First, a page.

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The Challenge of Estimating the Impact of Disasters: Many Approaches, Many Limitations and a Compromise

  • Andre F. T. AvelinoEmail author
  • Geoffrey J. D. Hewings
Chapter
Part of the Advances in Spatial Science book series (ADVSPATIAL)

Abstract

The recent upward trend in the direct costs of natural disasters is a reflection of both an increase in asset densities and the concentration of economic activities in hazard-prone areas. Although losses in physical infrastructure and lifelines are usually spatially concentrated in a few areas, their effects tend to spread geographically and temporally due to the more spatially disperse nature of production chains and the timing and length of disruptions. Since the 1980s, several techniques have been proposed to model higher-order economic impacts of disruptive events, most of which are based on the input-output framework. However, their contributions are fragmented in different models, and, still missing, is a more comprehensive accounting of production scheduling, seasonality in industrial linkages and demographics dynamics post-event. In this chapter, the Generalized Dynamic Input-Output (GDIO) framework is presented and its theoretical basis derived. It integrates previous contributions in terms of intertemporal dynamics, explicit intratemporal modeling of production and market clearing, inventory depletion/formation and expectation’s adjustment. Moreover, we add to the literature by introducing induced effects via a demo-economic extension to study the impact of displacement and unemployment post-disaster, the impact of disruption timing via seasonal input-output tables, and production chronology via the sequential interindustry model.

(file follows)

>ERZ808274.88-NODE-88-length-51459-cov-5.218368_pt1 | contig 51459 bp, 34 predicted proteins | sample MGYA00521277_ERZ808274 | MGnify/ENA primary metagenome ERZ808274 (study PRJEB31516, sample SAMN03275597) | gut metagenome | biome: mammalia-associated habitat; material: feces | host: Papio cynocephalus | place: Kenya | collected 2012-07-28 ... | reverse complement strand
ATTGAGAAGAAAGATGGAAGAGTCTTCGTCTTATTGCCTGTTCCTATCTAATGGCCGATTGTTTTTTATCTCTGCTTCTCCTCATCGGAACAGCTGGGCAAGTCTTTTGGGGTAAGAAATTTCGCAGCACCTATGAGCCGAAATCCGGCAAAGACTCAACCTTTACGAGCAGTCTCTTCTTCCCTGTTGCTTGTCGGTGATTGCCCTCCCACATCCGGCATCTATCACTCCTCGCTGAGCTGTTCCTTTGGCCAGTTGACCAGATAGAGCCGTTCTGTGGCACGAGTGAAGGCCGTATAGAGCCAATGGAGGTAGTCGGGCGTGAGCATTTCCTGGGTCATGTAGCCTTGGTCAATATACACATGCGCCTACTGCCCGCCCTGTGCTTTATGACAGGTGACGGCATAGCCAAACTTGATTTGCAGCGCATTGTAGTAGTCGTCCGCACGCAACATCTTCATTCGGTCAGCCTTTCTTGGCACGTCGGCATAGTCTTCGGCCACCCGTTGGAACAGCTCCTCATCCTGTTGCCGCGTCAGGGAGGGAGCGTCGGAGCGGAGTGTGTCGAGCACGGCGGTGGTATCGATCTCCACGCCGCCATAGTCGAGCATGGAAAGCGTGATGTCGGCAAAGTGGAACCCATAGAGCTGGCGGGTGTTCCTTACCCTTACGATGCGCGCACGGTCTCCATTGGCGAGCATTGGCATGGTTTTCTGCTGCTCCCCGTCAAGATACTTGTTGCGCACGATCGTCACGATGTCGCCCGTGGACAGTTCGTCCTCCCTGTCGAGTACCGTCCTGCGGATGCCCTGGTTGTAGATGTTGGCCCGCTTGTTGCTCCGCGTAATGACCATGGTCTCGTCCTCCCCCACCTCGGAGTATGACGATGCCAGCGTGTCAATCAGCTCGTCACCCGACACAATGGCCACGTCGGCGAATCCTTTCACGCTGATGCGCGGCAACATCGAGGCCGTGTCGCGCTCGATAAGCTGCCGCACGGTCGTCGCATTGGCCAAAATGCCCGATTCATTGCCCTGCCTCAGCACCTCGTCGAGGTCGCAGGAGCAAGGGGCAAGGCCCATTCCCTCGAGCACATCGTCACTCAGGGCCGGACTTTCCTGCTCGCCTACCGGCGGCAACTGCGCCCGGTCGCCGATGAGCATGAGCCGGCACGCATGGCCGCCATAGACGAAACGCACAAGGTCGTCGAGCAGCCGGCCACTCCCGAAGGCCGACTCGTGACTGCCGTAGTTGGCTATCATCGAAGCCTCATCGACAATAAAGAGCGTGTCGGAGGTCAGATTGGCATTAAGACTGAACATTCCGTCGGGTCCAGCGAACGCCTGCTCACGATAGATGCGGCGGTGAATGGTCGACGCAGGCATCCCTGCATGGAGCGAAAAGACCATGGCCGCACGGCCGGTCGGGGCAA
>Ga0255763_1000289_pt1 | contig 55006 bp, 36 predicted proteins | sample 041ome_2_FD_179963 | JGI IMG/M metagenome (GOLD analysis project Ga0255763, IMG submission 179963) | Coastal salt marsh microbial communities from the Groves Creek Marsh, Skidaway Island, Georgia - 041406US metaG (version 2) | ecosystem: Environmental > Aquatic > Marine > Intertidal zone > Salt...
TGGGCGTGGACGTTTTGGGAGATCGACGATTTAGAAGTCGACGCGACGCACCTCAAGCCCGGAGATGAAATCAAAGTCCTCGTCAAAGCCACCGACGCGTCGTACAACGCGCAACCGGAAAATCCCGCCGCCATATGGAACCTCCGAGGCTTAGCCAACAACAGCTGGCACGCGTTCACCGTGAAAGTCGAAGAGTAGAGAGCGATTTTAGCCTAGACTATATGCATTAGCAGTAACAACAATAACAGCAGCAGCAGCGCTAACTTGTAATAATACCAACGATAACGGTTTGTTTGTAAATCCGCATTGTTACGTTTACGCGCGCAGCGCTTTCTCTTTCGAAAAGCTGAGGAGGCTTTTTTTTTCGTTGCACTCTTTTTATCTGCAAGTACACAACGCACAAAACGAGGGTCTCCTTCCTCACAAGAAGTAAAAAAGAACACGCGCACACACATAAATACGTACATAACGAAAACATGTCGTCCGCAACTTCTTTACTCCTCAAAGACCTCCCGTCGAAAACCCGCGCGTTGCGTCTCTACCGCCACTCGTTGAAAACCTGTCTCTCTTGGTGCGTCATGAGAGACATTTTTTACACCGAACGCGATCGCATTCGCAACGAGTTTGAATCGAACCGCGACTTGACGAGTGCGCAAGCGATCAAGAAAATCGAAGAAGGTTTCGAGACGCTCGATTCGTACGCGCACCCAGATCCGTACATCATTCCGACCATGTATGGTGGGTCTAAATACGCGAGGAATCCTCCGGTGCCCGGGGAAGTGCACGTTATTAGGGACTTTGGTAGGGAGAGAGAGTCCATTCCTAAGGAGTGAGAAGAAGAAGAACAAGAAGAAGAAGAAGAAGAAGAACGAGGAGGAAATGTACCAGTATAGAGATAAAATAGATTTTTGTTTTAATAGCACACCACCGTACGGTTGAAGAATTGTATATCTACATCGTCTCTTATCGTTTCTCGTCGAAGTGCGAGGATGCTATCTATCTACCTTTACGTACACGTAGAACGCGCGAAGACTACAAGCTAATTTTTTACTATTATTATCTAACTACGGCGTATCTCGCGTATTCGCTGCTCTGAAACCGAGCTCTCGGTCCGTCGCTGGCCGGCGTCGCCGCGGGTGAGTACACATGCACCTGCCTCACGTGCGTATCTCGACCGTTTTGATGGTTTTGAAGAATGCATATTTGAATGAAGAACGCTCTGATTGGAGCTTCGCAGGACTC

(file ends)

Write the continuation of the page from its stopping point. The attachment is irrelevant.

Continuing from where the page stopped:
Keywords

Natural disasters Production chain disruptions Input-output Higher-order effects 

Notes

Acknowledgments

The authors would like to thank Yasuhide Okuyama, Adam Rose and the two anonymous reviewers for providing substantial feedback and suggestions to improve this work. Any remaining errors are our own.

Funding

This research was supported in part by an appointment to the U.S. Army Corps of Engineers (USACE) Research Participation Program administered by the Oak Ridge Institute for Science and Education (ORISE) through an interagency agreement between the U.S. Department of Energy (DOE) and the U.S. Army Corps of Engineers (USACE). ORISE is managed by ORAU under DOE contract number DE-SC0014664. All opinions expressed in this chapter are the author’s and do not necessarily reflect the policies and views of USACE, DOE or ORAU/ORISE.

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Copyright information

© Springer Nature Switzerland AG 2019

Authors and Affiliations

  • Andre F. T. Avelino
    • 1
    Email author
  • Geoffrey J. D. Hewings
    • 2
  1. 1.Regional Economics Applications Laboratory, Department of Agricultural and Consumer EconomicsUniversity of IllinoisUrbanaUSA
  2. 2.Regional Economics Applications LaboratoryUniversity of IllinoisUrbanaUSA

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